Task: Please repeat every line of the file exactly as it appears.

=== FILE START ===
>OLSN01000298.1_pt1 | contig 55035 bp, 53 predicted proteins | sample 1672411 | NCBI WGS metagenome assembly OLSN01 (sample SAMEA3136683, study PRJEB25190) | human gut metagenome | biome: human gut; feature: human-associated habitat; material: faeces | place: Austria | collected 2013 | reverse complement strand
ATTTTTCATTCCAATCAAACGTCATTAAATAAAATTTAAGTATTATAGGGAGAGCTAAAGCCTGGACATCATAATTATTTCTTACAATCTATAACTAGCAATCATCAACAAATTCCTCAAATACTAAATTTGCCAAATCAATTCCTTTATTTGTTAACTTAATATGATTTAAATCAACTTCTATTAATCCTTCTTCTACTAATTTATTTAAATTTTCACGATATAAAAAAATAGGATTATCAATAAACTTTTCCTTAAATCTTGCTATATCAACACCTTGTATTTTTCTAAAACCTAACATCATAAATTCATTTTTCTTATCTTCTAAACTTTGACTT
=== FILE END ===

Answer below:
>OLSN01000298.1_pt1 | contig 55035 bp, 53 predicted proteins | sample 1672411 | NCBI WGS metagenome assembly OLSN01 (sample SAMEA3136683, study PRJEB25190) | human gut metagenome | biome: human gut; feature: human-associated habitat; material: faeces | place: Austria | collected 2013 | reverse complement strand
ATTTTTCATTCCAATCAAACGTCATTAAATAAAATTTAAGTATTATAGGGAGAGCTAAAGCCTGGACATCATAATTATTTCTTACAATCTATAACTAGCAATCATCAACAAATTCCTCAAATACTAAATTTGCCAAATCAATTCCTTTATTTGTTAACTTAATATGATTTAAATCAACTTCTATTAATCCTTCTTCTACTAATTTATTTAAATTTTCACGATATAAAAAAATAGGATTATCAATAAACTTTTCCTTAAATCTTGCTATATCAACACCTTGTATTTTTCTAAAACCTAACATCATAAATTCATTTTTCTTATCTTCTAAACTTTGACTT